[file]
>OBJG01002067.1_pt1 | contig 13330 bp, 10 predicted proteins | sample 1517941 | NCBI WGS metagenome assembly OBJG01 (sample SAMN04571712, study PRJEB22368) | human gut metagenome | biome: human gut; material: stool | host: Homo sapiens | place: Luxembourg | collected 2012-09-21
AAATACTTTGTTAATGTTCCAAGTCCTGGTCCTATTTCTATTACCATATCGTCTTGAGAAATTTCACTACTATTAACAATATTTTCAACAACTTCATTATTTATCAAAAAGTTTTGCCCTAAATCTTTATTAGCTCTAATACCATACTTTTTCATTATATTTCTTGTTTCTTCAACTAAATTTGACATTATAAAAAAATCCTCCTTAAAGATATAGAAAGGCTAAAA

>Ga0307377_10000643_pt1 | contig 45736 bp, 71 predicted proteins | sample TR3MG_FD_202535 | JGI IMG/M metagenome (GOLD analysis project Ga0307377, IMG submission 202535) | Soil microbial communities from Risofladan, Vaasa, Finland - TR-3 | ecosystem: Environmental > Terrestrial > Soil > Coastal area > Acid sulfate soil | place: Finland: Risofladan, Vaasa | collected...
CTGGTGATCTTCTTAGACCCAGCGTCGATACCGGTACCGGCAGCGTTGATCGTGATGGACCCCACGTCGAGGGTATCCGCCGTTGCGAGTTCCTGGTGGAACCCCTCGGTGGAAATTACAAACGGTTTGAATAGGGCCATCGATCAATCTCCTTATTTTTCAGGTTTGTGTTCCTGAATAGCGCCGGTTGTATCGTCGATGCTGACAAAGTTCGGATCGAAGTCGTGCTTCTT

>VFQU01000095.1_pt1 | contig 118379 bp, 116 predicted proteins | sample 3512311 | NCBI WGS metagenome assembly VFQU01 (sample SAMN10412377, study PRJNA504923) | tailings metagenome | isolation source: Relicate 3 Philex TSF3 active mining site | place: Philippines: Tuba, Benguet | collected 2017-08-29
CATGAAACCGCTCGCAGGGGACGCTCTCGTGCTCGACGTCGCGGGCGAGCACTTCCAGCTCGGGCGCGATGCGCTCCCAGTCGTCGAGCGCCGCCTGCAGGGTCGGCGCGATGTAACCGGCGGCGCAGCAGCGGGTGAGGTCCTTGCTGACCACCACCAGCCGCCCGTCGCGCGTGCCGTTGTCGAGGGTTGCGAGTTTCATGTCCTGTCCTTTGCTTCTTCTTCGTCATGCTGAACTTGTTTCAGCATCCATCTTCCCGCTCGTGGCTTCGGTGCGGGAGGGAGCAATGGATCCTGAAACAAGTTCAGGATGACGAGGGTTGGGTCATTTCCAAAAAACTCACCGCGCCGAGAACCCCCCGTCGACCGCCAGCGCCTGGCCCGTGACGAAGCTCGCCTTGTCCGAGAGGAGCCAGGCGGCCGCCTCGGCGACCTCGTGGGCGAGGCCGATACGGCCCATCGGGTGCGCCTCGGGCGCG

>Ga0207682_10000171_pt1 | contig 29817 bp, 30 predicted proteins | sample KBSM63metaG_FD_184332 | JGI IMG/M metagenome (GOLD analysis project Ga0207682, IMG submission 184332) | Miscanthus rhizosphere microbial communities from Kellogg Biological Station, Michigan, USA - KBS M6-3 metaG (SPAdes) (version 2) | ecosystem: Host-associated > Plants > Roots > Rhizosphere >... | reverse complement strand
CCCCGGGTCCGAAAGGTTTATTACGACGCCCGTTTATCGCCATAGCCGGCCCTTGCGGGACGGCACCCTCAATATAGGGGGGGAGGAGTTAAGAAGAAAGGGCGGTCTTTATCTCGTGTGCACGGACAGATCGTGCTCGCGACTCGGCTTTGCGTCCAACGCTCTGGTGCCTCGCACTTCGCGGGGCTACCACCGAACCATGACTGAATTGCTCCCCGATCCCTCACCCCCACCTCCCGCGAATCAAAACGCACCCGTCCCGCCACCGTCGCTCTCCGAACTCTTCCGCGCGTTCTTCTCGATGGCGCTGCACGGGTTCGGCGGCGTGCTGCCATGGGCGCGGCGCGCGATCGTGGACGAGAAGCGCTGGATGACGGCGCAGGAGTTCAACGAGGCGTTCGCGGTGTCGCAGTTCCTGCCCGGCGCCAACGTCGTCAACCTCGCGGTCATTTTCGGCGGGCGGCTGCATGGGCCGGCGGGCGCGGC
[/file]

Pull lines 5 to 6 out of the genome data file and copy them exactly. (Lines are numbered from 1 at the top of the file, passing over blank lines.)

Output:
>VFQU01000095.1_pt1 | contig 118379 bp, 116 predicted proteins | sample 3512311 | NCBI WGS metagenome assembly VFQU01 (sample SAMN10412377, study PRJNA504923) | tailings metagenome | isolation source: Relicate 3 Philex TSF3 active mining site | place: Philippines: Tuba, Benguet | collected 2017-08-29
CATGAAACCGCTCGCAGGGGACGCTCTCGTGCTCGACGTCGCGGGCGAGCACTTCCAGCTCGGGCGCGATGCGCTCCCAGTCGTCGAGCGCCGCCTGCAGGGTCGGCGCGATGTAACCGGCGGCGCAGCAGCGGGTGAGGTCCTTGCTGACCACCACCAGCCGCCCGTCGCGCGTGCCGTTGTCGAGGGTTGCGAGTTTCATGTCCTGTCCTTTGCTTCTTCTTCGTCATGCTGAACTTGTTTCAGCATCCATCTTCCCGCTCGTGGCTTCGGTGCGGGAGGGAGCAATGGATCCTGAAACAAGTTCAGGATGACGAGGGTTGGGTCATTTCCAAAAAACTCACCGCGCCGAGAACCCCCCGTCGACCGCCAGCGCCTGGCCCGTGACGAAGCTCGCCTTGTCCGAGAGGAGCCAGGCGGCCGCCTCGGCGACCTCGTGGGCGAGGCCGATACGGCCCATCGGGTGCGCCTCGGGCGCG